8. Wet-Wraps

Wet-wraps take moisturization to another level and can produce rapid therapeutic benefit for patients. The process involves applying topical medication and/or moisturizer to damp skin, followed by a layer of damp cloth or gauze, and subsequent application of a dry layer of cloth or gauze. These layers are left in place for several hours or overnight while sleeping. Occlusive moisturization increases water content in the skin and improves the epidermal barrier [40]. The physical barrier of the wrap can also reduce trauma associated with scratching, particularly overnight.

A review of the literature including 24 publications on wet-wrap therapy noted that despite variation in study methodology and wet-wrap technique, this practice is effective for moderate-to-severe AD in the short term. The review concluded that use of topical corticosteroid as a component of the wet-wrap was more effective than emollients alone. The use of topical steroids with wet-wrapping not only appears to be safe for up to 14 days, but also decreases the total amount of corticosteroid used during that period compared to those without wet-wrapping. Discomfort was the main adverse event reported [41].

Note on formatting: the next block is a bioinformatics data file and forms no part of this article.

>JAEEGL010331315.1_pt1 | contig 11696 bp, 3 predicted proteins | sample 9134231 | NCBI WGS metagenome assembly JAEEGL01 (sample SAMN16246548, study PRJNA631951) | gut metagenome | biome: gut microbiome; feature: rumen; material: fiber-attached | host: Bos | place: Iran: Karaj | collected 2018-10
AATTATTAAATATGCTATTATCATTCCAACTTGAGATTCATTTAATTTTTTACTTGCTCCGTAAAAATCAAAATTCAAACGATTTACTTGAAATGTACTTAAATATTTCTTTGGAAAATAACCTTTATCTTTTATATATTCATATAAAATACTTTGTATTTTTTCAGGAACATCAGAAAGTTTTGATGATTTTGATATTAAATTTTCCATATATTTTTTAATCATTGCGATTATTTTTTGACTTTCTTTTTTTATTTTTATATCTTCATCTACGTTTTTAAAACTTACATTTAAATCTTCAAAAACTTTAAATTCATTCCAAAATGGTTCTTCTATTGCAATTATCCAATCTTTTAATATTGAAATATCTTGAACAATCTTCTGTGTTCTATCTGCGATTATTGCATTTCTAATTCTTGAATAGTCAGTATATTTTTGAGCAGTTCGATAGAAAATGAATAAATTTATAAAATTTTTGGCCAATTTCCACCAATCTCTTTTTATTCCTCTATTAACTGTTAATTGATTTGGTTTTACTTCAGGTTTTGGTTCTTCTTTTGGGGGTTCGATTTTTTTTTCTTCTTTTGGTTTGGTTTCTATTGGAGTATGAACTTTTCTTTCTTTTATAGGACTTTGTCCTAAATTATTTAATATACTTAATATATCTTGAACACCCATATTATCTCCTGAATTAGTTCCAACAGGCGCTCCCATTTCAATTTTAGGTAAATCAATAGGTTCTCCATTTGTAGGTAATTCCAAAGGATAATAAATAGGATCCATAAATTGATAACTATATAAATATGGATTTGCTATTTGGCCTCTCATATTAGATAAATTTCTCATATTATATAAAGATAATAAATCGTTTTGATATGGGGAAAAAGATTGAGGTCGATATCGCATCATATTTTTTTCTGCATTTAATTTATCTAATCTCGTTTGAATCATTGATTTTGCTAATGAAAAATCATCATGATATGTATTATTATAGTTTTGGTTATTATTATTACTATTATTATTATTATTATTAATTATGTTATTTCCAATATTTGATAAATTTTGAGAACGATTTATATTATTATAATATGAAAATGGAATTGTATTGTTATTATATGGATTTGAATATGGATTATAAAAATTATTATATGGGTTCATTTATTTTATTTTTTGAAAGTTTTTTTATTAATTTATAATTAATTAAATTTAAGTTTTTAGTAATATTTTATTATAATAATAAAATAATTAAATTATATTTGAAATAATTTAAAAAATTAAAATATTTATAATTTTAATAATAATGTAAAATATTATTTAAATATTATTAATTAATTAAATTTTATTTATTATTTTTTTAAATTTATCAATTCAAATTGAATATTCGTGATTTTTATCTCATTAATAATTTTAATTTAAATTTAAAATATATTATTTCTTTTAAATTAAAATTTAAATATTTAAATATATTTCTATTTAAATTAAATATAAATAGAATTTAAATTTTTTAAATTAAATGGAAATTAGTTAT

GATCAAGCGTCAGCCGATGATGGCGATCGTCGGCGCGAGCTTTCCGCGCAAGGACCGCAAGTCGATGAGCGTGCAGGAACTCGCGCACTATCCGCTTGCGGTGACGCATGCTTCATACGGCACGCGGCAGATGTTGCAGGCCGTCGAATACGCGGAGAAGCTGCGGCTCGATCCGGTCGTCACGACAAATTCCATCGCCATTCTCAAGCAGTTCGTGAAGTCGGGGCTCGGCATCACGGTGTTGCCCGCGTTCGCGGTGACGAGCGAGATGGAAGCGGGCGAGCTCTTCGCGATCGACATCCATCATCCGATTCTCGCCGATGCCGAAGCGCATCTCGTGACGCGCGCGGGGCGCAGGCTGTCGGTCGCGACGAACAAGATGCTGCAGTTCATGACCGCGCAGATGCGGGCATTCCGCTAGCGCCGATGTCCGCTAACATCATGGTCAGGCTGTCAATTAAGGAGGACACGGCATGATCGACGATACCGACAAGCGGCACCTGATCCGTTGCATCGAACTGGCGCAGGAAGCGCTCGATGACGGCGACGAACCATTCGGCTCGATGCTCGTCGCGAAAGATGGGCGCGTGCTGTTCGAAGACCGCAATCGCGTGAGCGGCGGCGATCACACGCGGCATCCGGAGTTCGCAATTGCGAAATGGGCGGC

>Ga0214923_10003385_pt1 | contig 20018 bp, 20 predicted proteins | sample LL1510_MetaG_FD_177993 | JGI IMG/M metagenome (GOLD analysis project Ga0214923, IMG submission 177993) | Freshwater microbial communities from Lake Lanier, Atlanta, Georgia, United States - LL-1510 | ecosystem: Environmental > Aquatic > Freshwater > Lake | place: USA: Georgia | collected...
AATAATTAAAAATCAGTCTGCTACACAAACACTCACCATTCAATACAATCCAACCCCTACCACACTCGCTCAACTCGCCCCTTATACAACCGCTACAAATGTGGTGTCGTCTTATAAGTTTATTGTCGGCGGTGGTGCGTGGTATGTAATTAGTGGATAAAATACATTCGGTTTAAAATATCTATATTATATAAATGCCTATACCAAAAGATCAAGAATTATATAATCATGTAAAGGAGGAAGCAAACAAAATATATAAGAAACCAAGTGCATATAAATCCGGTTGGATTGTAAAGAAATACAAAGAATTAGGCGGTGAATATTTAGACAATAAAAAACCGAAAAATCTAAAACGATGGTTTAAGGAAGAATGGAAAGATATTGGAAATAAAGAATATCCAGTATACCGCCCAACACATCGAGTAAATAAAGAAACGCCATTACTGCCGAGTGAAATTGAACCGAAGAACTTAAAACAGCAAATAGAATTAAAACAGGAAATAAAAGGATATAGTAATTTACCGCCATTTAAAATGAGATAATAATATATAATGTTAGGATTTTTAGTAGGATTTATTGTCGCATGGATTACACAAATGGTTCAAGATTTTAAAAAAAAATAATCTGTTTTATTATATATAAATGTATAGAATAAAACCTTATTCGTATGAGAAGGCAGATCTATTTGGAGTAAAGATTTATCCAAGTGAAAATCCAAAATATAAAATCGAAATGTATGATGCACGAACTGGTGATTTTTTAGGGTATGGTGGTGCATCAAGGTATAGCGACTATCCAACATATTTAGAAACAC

Occlusion, whether wet or dry, does increase the density of bacteria on the skin, and a common complication of wet-wrap therapy was folliculitis. Although decolonization of skin bacteria with dilute bleach baths prior to wet-wrap application has not been evaluated, it theoretically may decrease incidence of folliculitis and is a hypothesis worthy of exploration. Similarly the use of nut oils that contain inherent antimicrobial properties, such as coconut oil, as the emollient of choice in the wet-wrap, has not been investigated.

9. Allergan Avoidance/Avoidance of Triggers